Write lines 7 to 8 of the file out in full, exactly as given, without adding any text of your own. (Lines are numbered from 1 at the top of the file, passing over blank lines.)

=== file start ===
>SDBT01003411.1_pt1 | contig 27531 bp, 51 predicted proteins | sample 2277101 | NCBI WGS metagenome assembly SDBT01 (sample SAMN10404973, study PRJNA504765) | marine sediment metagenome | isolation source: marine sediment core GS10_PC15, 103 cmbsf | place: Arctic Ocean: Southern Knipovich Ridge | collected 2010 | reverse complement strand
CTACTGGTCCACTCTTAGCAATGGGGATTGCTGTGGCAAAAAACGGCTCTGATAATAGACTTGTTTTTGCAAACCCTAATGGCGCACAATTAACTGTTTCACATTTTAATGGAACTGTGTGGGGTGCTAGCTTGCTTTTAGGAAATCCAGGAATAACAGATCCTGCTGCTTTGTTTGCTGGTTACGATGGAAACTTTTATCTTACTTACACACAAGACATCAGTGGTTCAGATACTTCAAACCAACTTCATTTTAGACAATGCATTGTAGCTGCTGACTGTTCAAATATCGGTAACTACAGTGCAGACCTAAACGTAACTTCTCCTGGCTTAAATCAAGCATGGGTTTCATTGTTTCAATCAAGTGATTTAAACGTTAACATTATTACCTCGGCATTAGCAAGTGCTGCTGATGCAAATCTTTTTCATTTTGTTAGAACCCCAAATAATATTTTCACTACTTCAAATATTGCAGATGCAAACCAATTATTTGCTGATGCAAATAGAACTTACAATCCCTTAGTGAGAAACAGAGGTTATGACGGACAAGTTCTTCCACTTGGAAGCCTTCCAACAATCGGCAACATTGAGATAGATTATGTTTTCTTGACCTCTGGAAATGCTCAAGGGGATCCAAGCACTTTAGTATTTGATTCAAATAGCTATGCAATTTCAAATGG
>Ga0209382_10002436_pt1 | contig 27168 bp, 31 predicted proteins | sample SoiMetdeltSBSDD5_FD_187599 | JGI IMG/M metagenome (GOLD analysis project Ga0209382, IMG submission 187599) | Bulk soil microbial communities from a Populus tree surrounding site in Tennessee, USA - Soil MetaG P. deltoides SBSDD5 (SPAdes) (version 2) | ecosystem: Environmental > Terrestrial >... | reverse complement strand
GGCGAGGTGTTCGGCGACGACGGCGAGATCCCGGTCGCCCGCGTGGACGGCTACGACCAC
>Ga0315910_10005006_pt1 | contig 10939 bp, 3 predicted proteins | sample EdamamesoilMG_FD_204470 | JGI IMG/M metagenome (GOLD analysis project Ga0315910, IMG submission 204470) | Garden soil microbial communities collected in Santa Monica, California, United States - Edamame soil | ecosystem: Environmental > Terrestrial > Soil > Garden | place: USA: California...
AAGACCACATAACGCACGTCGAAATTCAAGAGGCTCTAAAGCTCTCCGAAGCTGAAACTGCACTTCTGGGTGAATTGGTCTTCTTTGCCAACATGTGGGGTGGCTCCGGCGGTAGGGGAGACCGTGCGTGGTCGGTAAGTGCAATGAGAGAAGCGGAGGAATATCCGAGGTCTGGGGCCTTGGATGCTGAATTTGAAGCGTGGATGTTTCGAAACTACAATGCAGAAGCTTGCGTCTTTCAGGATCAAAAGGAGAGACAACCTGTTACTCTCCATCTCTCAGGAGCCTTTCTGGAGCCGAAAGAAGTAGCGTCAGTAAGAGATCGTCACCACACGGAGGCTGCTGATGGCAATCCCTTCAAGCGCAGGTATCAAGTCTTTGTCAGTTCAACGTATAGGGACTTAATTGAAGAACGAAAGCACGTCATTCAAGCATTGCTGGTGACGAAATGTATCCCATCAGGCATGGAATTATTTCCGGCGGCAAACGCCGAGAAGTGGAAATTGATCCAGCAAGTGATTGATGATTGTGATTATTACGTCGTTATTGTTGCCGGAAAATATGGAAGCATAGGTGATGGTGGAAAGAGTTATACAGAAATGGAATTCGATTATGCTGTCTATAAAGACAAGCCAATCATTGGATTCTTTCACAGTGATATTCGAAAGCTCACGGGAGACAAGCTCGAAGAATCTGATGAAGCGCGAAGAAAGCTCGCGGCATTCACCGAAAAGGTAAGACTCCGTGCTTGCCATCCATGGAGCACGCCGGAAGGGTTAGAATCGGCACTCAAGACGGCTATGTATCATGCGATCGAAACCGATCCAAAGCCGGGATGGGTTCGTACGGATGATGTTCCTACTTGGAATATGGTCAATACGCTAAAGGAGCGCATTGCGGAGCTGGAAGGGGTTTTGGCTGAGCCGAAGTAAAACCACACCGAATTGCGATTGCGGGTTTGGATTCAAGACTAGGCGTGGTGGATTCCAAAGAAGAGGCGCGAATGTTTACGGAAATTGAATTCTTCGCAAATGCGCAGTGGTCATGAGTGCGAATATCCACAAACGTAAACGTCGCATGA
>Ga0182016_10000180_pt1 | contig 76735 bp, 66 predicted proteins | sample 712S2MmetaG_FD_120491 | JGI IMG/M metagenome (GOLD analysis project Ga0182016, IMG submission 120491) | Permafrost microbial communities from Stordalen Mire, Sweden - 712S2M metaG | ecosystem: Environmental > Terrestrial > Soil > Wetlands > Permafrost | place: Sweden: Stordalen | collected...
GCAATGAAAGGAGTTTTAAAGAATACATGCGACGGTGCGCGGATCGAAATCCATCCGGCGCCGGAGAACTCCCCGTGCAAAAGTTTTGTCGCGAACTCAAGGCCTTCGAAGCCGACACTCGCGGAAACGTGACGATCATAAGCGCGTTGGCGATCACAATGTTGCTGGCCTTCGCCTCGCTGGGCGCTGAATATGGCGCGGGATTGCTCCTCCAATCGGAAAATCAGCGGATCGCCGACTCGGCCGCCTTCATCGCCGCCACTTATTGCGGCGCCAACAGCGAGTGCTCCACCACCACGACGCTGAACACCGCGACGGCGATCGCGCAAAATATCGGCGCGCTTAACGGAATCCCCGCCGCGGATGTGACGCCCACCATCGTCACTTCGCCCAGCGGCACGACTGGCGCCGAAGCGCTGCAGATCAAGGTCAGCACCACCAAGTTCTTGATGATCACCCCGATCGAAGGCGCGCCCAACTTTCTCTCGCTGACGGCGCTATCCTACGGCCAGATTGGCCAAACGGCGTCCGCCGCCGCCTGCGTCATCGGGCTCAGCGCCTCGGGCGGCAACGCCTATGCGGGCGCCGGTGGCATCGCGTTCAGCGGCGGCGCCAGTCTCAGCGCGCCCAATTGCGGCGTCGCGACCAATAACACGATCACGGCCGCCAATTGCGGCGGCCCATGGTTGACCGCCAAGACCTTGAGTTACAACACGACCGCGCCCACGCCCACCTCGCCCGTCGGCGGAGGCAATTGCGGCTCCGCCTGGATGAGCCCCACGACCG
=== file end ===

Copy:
>Ga0182016_10000180_pt1 | contig 76735 bp, 66 predicted proteins | sample 712S2MmetaG_FD_120491 | JGI IMG/M metagenome (GOLD analysis project Ga0182016, IMG submission 120491) | Permafrost microbial communities from Stordalen Mire, Sweden - 712S2M metaG | ecosystem: Environmental > Terrestrial > Soil > Wetlands > Permafrost | place: Sweden: Stordalen | collected...
GCAATGAAAGGAGTTTTAAAGAATACATGCGACGGTGCGCGGATCGAAATCCATCCGGCGCCGGAGAACTCCCCGTGCAAAAGTTTTGTCGCGAACTCAAGGCCTTCGAAGCCGACACTCGCGGAAACGTGACGATCATAAGCGCGTTGGCGATCACAATGTTGCTGGCCTTCGCCTCGCTGGGCGCTGAATATGGCGCGGGATTGCTCCTCCAATCGGAAAATCAGCGGATCGCCGACTCGGCCGCCTTCATCGCCGCCACTTATTGCGGCGCCAACAGCGAGTGCTCCACCACCACGACGCTGAACACCGCGACGGCGATCGCGCAAAATATCGGCGCGCTTAACGGAATCCCCGCCGCGGATGTGACGCCCACCATCGTCACTTCGCCCAGCGGCACGACTGGCGCCGAAGCGCTGCAGATCAAGGTCAGCACCACCAAGTTCTTGATGATCACCCCGATCGAAGGCGCGCCCAACTTTCTCTCGCTGACGGCGCTATCCTACGGCCAGATTGGCCAAACGGCGTCCGCCGCCGCCTGCGTCATCGGGCTCAGCGCCTCGGGCGGCAACGCCTATGCGGGCGCCGGTGGCATCGCGTTCAGCGGCGGCGCCAGTCTCAGCGCGCCCAATTGCGGCGTCGCGACCAATAACACGATCACGGCCGCCAATTGCGGCGGCCCATGGTTGACCGCCAAGACCTTGAGTTACAACACGACCGCGCCCACGCCCACCTCGCCCGTCGGCGGAGGCAATTGCGGCTCCGCCTGGATGAGCCCCACGACCG